Milan, WA Landslide Causes Train Wreck, Mar 1910



Five Cars Plunge Down Embankment and Burn - Heroic Engineer Saves 175 Passengers.

SPOKANE, March 2. - Crashing into two tons of rock boulders, Oriental Limited No. 2, of the Great Northern Railroad, today plunged down a 50-foot embankment 23 miles east of Spokane, carrying with it five burning cars, including the mail car, killing the fireman, Ed Miller, of Hillyard, Wash., and seriously injuring the engineer and several passengers.

The accident occurred near Milan, a station on the main line of the Great Northern, as the train was turning a curve.

Six of the 175 passengers on the train saw the approaching danger, and only to the heroism of Engineer Alonzo Carle, of Spokane, who threw on the emergency brake 25 feet before the rocks were reached, was the entire trainload saved from probable death.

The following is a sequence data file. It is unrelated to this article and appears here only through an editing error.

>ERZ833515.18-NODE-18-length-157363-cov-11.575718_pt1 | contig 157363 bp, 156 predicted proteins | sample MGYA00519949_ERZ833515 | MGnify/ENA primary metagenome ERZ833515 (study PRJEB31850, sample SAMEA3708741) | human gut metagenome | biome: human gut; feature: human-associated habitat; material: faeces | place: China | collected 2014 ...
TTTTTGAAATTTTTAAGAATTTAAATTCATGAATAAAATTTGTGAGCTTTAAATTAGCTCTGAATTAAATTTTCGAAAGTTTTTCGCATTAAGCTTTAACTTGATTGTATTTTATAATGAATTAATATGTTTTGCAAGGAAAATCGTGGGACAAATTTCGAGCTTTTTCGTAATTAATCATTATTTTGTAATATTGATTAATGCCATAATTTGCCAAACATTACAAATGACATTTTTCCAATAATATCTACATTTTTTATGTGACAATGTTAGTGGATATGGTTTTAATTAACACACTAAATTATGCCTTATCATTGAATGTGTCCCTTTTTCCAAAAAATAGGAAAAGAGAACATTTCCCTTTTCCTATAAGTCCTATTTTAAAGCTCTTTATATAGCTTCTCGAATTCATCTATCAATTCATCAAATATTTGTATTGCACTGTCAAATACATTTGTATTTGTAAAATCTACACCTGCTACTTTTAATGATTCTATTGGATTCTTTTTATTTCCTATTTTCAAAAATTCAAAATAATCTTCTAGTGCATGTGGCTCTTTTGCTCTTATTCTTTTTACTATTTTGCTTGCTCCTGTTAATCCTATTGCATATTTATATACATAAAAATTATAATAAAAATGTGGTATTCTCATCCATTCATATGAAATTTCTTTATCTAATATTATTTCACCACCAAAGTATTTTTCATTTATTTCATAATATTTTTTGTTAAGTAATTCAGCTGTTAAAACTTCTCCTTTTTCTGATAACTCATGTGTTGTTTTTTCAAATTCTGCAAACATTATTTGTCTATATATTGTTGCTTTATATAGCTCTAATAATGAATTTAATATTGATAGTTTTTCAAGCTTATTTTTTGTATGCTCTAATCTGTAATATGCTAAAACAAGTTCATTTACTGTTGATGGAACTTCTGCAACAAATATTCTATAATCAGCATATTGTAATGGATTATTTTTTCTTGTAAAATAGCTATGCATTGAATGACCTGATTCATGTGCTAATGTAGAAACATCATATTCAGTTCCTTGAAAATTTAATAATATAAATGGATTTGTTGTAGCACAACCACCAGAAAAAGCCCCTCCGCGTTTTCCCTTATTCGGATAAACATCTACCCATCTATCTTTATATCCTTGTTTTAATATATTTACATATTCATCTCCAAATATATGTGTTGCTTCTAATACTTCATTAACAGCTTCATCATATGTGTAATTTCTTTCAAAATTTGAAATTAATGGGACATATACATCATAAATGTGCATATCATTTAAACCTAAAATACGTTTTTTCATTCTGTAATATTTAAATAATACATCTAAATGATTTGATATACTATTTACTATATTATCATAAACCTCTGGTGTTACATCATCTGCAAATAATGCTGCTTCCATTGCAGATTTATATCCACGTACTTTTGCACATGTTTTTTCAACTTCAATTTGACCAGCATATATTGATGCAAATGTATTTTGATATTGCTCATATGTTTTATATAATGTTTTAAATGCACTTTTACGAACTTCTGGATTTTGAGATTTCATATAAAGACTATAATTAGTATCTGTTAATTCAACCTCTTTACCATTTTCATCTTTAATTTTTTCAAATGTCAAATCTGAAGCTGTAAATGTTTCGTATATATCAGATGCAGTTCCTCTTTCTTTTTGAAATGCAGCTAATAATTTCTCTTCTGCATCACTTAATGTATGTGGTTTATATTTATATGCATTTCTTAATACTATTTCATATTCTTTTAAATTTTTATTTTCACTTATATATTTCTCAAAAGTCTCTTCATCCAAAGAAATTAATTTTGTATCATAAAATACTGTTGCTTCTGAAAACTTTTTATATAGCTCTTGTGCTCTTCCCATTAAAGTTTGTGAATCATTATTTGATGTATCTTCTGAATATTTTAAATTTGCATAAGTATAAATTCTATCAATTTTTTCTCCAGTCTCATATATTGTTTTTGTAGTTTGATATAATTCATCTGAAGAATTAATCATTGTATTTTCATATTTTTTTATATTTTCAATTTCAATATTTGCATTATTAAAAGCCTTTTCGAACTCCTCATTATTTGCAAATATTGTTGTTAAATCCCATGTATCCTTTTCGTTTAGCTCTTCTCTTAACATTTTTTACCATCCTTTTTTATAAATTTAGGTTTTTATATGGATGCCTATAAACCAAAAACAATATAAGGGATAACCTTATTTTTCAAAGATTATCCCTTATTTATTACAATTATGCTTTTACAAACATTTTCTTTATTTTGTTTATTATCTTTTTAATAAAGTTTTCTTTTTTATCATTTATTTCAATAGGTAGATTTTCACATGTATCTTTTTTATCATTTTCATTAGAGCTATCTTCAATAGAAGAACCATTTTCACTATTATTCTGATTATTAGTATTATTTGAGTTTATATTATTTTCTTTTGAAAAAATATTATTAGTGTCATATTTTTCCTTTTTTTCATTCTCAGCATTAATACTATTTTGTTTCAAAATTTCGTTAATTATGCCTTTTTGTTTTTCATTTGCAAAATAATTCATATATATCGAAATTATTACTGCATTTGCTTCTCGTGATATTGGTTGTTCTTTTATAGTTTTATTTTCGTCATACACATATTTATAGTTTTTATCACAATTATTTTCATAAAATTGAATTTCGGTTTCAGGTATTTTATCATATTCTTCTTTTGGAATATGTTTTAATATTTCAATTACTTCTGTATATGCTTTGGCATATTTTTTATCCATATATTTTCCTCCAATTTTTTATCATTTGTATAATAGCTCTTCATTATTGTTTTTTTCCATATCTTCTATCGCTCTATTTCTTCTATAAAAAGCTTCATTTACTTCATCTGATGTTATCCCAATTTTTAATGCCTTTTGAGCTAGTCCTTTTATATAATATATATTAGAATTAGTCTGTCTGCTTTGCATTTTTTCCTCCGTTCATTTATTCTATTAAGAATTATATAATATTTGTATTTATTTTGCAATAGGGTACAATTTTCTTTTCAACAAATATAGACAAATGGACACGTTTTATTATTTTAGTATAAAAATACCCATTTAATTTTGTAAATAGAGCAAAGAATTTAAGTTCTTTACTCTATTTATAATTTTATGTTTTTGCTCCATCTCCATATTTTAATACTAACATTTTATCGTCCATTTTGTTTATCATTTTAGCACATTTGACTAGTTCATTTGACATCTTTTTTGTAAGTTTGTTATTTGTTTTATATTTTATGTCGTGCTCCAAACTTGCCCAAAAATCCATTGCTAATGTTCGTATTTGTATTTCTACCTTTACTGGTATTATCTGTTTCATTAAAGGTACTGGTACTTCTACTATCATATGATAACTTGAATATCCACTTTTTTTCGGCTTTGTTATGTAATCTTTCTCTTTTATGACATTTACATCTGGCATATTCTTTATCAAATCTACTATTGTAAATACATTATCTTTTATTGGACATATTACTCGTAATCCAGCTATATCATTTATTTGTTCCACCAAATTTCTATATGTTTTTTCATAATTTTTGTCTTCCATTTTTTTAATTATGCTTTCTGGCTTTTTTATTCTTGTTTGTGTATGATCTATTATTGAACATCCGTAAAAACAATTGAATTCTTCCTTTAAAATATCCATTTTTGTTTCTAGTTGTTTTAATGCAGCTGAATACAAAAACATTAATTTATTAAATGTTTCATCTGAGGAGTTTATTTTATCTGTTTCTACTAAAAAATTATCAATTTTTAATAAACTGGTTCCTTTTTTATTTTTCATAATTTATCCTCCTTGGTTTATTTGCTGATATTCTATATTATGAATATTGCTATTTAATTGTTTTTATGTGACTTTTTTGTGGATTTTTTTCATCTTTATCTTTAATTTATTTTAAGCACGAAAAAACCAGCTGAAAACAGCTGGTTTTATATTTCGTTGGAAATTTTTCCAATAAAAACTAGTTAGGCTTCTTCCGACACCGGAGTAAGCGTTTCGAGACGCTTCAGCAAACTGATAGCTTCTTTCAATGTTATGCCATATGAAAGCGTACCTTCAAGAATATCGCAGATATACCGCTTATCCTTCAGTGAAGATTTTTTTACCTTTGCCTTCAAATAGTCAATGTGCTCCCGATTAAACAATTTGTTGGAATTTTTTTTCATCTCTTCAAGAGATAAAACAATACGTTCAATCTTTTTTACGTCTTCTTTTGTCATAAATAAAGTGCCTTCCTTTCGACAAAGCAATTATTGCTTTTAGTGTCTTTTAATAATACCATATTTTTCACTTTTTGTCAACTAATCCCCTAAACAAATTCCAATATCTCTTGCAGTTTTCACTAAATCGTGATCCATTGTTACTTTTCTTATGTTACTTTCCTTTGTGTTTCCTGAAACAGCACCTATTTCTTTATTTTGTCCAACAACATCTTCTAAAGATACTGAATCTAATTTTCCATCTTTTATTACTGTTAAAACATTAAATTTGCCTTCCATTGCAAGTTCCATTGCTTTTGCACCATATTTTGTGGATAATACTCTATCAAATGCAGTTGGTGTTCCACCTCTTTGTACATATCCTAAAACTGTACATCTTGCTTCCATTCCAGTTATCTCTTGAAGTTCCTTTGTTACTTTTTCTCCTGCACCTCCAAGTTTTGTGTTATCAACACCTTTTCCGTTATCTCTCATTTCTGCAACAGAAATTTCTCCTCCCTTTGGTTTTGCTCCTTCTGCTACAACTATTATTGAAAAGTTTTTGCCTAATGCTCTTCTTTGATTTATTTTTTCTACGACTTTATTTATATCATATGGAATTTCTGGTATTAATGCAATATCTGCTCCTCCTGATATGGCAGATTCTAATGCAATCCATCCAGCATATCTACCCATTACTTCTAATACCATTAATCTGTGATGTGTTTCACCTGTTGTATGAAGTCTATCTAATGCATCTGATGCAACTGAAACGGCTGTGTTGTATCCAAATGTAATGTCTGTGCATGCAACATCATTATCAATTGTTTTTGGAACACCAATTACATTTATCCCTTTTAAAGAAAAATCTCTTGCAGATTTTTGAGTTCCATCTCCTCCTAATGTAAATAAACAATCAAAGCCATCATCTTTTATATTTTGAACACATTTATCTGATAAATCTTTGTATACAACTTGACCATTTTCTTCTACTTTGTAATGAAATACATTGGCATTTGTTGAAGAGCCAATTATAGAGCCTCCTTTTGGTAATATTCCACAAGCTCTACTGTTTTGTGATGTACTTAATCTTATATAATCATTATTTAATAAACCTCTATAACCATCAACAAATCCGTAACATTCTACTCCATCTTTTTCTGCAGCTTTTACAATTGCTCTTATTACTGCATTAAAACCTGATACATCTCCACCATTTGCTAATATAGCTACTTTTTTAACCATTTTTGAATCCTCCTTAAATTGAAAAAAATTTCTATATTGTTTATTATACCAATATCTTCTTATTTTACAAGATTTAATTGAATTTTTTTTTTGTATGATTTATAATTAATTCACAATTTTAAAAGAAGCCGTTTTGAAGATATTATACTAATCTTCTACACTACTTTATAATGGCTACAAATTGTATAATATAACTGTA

Explosions of gas tanks on the burning cars added to the catastrophe. The entire train was saved from the flames when Conductor B. S. Robertson marshalled the uninjured passengers and, uncoupling the cars not burning, by human strength alone shoved them out of reach of the flames.

The injured are:
Alonzo B. Carle, engineer, Spokane.
E. E. Swanberg, Mount Vernon, Wash.
William Oliver Eldridge, a 17-year-old tramp, no home, thrown with the engine down the embankment.
J. B. Fahey, Seattle, news agent.
F. H. Ashley, Seattle, news agent.
C. M. Coffinberry, Seattle.
P. Van Lippeloy, mail clerk.
Rev. Benjamin Winget, of Chicago, and wife, bruised. Mr. Winget is 70 years old and is suffering from a wrenched back.

The Morning Oregonian, Portland, OR, 3 Mar 1910